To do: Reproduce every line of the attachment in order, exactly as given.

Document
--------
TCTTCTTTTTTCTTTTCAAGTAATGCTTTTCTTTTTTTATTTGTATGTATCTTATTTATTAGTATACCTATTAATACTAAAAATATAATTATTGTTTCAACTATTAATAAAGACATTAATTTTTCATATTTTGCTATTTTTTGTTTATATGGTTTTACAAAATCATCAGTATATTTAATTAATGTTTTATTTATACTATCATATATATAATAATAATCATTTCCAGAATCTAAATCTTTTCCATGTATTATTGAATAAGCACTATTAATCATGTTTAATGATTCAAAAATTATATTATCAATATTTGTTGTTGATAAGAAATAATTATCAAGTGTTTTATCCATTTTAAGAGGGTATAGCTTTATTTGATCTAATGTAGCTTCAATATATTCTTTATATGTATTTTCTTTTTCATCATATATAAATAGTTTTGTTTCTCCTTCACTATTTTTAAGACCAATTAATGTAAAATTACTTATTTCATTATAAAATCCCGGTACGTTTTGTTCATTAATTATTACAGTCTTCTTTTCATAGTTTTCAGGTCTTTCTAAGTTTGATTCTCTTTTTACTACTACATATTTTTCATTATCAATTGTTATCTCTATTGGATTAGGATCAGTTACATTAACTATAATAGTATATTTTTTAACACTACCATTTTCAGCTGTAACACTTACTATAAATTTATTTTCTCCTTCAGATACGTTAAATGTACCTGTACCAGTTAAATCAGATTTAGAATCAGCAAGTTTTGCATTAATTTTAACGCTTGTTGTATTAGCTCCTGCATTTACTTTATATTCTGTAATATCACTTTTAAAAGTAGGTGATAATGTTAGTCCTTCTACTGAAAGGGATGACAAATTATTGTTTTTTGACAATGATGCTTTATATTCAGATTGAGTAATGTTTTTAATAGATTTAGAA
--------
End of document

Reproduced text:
TCTTCTTTTTTCTTTTCAAGTAATGCTTTTCTTTTTTTATTTGTATGTATCTTATTTATTAGTATACCTATTAATACTAAAAATATAATTATTGTTTCAACTATTAATAAAGACATTAATTTTTCATATTTTGCTATTTTTTGTTTATATGGTTTTACAAAATCATCAGTATATTTAATTAATGTTTTATTTATACTATCATATATATAATAATAATCATTTCCAGAATCTAAATCTTTTCCATGTATTATTGAATAAGCACTATTAATCATGTTTAATGATTCAAAAATTATATTATCAATATTTGTTGTTGATAAGAAATAATTATCAAGTGTTTTATCCATTTTAAGAGGGTATAGCTTTATTTGATCTAATGTAGCTTCAATATATTCTTTATATGTATTTTCTTTTTCATCATATATAAATAGTTTTGTTTCTCCTTCACTATTTTTAAGACCAATTAATGTAAAATTACTTATTTCATTATAAAATCCCGGTACGTTTTGTTCATTAATTATTACAGTCTTCTTTTCATAGTTTTCAGGTCTTTCTAAGTTTGATTCTCTTTTTACTACTACATATTTTTCATTATCAATTGTTATCTCTATTGGATTAGGATCAGTTACATTAACTATAATAGTATATTTTTTAACACTACCATTTTCAGCTGTAACACTTACTATAAATTTATTTTCTCCTTCAGATACGTTAAATGTACCTGTACCAGTTAAATCAGATTTAGAATCAGCAAGTTTTGCATTAATTTTAACGCTTGTTGTATTAGCTCCTGCATTTACTTTATATTCTGTAATATCACTTTTAAAAGTAGGTGATAATGTTAGTCCTTCTACTGAAAGGGATGACAAATTATTGTTTTTTGACAATGATGCTTTATATTCAGATTGAGTAATGTTTTTAATAGATTTAGAA